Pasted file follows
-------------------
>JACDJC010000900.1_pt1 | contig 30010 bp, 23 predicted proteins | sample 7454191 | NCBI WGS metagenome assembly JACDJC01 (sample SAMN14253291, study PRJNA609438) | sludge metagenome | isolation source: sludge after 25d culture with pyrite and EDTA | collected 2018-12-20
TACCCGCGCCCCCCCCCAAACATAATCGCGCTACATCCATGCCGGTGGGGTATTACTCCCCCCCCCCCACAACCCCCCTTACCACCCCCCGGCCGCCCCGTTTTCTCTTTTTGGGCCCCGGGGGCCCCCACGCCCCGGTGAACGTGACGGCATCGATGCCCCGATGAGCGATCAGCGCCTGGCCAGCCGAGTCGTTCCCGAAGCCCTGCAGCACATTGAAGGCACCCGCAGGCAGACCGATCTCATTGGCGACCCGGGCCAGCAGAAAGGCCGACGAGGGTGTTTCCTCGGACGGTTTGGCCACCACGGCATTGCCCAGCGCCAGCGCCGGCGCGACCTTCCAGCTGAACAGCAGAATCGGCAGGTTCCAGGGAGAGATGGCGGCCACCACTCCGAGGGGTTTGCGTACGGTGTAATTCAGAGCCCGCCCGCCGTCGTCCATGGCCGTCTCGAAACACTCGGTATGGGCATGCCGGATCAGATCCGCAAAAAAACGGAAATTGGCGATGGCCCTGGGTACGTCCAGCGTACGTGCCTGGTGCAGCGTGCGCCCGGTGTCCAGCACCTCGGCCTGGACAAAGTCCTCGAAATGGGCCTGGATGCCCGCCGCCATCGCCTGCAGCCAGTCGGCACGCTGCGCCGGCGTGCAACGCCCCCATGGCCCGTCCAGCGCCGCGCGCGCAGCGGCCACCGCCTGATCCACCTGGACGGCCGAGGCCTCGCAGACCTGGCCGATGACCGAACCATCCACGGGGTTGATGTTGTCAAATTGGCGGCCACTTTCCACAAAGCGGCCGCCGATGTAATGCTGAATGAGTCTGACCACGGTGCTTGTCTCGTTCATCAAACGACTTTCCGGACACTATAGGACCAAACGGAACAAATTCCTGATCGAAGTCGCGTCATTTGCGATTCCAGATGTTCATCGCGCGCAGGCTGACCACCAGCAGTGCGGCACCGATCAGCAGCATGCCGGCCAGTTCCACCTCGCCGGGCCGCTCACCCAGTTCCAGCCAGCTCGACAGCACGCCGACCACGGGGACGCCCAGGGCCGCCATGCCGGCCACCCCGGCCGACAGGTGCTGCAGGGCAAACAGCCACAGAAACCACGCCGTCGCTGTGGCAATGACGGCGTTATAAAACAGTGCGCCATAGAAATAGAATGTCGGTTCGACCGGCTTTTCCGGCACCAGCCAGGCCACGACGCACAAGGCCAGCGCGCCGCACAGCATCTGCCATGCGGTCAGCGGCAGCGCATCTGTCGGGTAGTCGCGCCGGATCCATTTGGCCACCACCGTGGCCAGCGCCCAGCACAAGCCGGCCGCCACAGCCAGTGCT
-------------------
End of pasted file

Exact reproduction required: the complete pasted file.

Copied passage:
>JACDJC010000900.1_pt1 | contig 30010 bp, 23 predicted proteins | sample 7454191 | NCBI WGS metagenome assembly JACDJC01 (sample SAMN14253291, study PRJNA609438) | sludge metagenome | isolation source: sludge after 25d culture with pyrite and EDTA | collected 2018-12-20
TACCCGCGCCCCCCCCCAAACATAATCGCGCTACATCCATGCCGGTGGGGTATTACTCCCCCCCCCCCACAACCCCCCTTACCACCCCCCGGCCGCCCCGTTTTCTCTTTTTGGGCCCCGGGGGCCCCCACGCCCCGGTGAACGTGACGGCATCGATGCCCCGATGAGCGATCAGCGCCTGGCCAGCCGAGTCGTTCCCGAAGCCCTGCAGCACATTGAAGGCACCCGCAGGCAGACCGATCTCATTGGCGACCCGGGCCAGCAGAAAGGCCGACGAGGGTGTTTCCTCGGACGGTTTGGCCACCACGGCATTGCCCAGCGCCAGCGCCGGCGCGACCTTCCAGCTGAACAGCAGAATCGGCAGGTTCCAGGGAGAGATGGCGGCCACCACTCCGAGGGGTTTGCGTACGGTGTAATTCAGAGCCCGCCCGCCGTCGTCCATGGCCGTCTCGAAACACTCGGTATGGGCATGCCGGATCAGATCCGCAAAAAAACGGAAATTGGCGATGGCCCTGGGTACGTCCAGCGTACGTGCCTGGTGCAGCGTGCGCCCGGTGTCCAGCACCTCGGCCTGGACAAAGTCCTCGAAATGGGCCTGGATGCCCGCCGCCATCGCCTGCAGCCAGTCGGCACGCTGCGCCGGCGTGCAACGCCCCCATGGCCCGTCCAGCGCCGCGCGCGCAGCGGCCACCGCCTGATCCACCTGGACGGCCGAGGCCTCGCAGACCTGGCCGATGACCGAACCATCCACGGGGTTGATGTTGTCAAATTGGCGGCCACTTTCCACAAAGCGGCCGCCGATGTAATGCTGAATGAGTCTGACCACGGTGCTTGTCTCGTTCATCAAACGACTTTCCGGACACTATAGGACCAAACGGAACAAATTCCTGATCGAAGTCGCGTCATTTGCGATTCCAGATGTTCATCGCGCGCAGGCTGACCACCAGCAGTGCGGCACCGATCAGCAGCATGCCGGCCAGTTCCACCTCGCCGGGCCGCTCACCCAGTTCCAGCCAGCTCGACAGCACGCCGACCACGGGGACGCCCAGGGCCGCCATGCCGGCCACCCCGGCCGACAGGTGCTGCAGGGCAAACAGCCACAGAAACCACGCCGTCGCTGTGGCAATGACGGCGTTATAAAACAGTGCGCCATAGAAATAGAATGTCGGTTCGACCGGCTTTTCCGGCACCAGCCAGGCCACGACGCACAAGGCCAGCGCGCCGCACAGCATCTGCCATGCGGTCAGCGGCAGCGCATCTGTCGGGTAGTCGCGCCGGATCCATTTGGCCACCACCGTGGCCAGCGCCCAGCACAAGCCGGCCGCCACAGCCAGTGCT